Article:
No visitor to Jerusalem can escape hearing references to the First Temple and the Second Temple, which refer to historical time periods when two different massive Jewish temples stood approximately where Al Aqsa Mosque is now located. Both temples were destroyed, and the main remnant is the outer western wall of the Second Temple courtyard, where people flock from all over the world to pray (known as the Wailing Wall, the Kotel, or the Western Wall).
According to Jewish traditions, both temples were destroyed on the 9th of Av on the Jewish calendar.According to Jewish traditions, both temples were destroyed on the 9th of Av on the Jewish calendar. Every year, those destructions are marked by the day of mourning called Tisha B’av. There are several other tragic dates in Jewish history associated with Tisha B’av. But, because of its relation to the destruction of the temples, the plaza of the Western Wall is filled with throngs of Jewish mourners every Tisha B’av (in August).
During the First Temple period (1200-586 BC), the First Temple was built in 1000 BC by King Solomon after King David conquered Jerusalem and made it his capital. The Temple was destroyed in 586 BC by Nebuchadnezzar, the King of Babylon, when he conquered Jerusalem. There are scant remains of the temple on the south hill of the City of David. Evidence of the conquering and destruction of the city can be found in the Burnt House and the House of the Bullae.
From the First Temple period, in 701 BC, there are significant remains of preparations made by King Hezekiah when a siege on the city by Sennacherib King of Assyria was imminent. Those remains include Hezekiah’s Tunnel and the Broad Wall in the Jewish Quarter.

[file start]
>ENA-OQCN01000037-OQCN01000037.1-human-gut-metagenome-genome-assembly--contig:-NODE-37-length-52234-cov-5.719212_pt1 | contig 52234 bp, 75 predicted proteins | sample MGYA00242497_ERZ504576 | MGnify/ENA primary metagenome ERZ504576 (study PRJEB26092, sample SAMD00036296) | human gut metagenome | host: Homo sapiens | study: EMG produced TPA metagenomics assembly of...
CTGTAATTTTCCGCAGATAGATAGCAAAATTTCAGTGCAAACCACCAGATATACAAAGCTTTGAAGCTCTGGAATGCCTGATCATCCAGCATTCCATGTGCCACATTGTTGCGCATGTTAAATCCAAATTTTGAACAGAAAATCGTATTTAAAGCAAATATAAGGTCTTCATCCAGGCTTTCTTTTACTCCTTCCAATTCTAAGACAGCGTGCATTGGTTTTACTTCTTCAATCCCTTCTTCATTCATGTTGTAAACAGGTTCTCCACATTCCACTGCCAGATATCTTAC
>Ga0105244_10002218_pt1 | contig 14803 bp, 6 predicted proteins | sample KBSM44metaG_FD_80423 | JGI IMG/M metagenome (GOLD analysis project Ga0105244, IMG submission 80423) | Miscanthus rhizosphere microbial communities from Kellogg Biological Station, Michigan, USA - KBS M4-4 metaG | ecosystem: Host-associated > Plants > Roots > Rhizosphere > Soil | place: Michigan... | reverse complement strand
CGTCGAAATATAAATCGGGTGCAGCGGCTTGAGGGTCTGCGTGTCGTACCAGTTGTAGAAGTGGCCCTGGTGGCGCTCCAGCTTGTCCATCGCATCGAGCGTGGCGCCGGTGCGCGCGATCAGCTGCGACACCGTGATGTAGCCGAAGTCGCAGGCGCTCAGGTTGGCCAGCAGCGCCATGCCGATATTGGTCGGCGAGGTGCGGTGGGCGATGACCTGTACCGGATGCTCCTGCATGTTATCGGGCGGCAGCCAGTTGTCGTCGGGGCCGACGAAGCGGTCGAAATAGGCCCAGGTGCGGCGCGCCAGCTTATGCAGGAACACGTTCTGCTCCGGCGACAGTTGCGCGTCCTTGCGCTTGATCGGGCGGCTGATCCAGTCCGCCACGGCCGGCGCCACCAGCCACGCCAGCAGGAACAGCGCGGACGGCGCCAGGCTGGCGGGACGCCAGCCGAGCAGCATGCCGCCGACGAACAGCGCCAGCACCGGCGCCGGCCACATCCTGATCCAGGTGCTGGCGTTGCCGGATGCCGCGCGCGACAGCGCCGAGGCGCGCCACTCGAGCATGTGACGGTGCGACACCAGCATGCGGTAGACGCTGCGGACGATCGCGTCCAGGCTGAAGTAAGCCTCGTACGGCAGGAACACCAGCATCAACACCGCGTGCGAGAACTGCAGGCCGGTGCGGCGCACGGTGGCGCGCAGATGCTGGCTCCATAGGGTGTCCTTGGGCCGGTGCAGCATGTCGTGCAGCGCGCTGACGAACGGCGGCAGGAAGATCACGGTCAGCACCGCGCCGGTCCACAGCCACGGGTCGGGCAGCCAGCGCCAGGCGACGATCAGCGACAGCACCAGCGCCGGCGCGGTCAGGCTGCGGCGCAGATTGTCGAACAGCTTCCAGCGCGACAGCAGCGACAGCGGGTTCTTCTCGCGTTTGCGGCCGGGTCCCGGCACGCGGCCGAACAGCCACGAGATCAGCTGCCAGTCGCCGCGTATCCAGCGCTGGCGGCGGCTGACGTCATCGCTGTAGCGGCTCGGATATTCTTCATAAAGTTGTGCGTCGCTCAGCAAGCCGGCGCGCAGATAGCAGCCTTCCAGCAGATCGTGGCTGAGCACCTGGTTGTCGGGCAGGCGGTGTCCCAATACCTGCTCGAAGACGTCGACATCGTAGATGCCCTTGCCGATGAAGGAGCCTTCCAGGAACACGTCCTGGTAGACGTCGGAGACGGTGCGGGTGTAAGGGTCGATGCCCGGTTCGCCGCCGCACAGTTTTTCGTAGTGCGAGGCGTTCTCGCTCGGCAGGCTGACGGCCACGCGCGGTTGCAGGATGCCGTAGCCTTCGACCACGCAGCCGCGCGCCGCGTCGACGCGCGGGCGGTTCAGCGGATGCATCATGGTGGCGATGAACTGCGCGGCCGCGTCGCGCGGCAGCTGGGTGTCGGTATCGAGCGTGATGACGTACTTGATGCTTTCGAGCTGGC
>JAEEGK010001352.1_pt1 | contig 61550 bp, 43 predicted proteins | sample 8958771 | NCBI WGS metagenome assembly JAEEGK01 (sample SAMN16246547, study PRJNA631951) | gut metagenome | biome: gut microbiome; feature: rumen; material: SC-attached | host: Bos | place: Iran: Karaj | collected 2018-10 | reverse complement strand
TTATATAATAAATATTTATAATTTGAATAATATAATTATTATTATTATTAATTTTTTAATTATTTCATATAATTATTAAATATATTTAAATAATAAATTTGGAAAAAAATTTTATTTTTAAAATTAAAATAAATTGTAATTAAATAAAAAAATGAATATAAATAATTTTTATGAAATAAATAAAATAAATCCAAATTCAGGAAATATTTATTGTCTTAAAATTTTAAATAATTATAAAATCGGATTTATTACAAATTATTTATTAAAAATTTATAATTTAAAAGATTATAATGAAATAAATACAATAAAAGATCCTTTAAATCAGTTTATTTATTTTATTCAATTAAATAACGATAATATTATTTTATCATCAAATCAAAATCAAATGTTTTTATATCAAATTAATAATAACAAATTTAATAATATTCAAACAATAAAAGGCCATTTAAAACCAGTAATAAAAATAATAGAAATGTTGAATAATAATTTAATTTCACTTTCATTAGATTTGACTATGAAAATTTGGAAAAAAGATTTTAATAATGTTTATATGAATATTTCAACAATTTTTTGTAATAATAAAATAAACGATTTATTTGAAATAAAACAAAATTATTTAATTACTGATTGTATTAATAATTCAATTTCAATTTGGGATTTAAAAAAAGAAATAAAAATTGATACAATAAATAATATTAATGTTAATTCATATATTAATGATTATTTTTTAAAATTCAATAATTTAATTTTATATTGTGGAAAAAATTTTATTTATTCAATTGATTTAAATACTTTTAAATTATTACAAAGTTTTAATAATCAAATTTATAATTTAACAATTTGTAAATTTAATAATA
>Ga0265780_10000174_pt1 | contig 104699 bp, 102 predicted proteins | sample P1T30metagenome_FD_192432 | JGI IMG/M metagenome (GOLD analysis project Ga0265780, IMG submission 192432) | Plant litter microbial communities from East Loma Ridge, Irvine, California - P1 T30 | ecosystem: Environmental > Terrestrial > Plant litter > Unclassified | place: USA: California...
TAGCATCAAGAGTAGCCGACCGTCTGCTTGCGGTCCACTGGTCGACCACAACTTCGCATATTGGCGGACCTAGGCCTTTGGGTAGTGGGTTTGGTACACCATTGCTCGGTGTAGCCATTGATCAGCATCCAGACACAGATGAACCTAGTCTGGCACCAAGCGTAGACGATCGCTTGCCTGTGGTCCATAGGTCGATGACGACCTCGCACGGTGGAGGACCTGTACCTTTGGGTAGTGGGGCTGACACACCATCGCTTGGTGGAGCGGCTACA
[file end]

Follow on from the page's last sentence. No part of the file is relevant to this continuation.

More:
The beginning of the Second Temple period (586 BC-AD 70) is marked by the return of Jews to Jerusalem from their exile in Babylon in 538 BC. They were allowed to return under an edict issued by Cyrus King of Persia. By 515 BC the reinstated Jewish residents had completed building the Second Temple.
The time of the Second Temple is divided into different periods: the Persian period (586-332 BC); the Hellenistic period (332-63 BC); and the Roman period (63 BC-AD 324). In 37 BC, King Herod enlarged the Temple Mount and rebuilt the temple with the consent of the public. During the Roman period, in AD 70, the Second Temple was destroyed, along with Jerusalem, by Titus’ army. It was also during this period that Jesus was in Jerusalem. He was crucified about 40 years before the destruction of the city.
There are significant archaeological remains from the Second Temple period, including the Kidron Valley tombs, the Western Wall, Robinson’s Arch, the Herodian residential quarter, numerous other tombs, and walls.
BCE (Before Common Era) and CE (Common Era) are used throughout Israel and are numerically equivalent to BC and AD, respectively.
Excerpted from the First Edition of Moon Jerusalem & the Holy Land.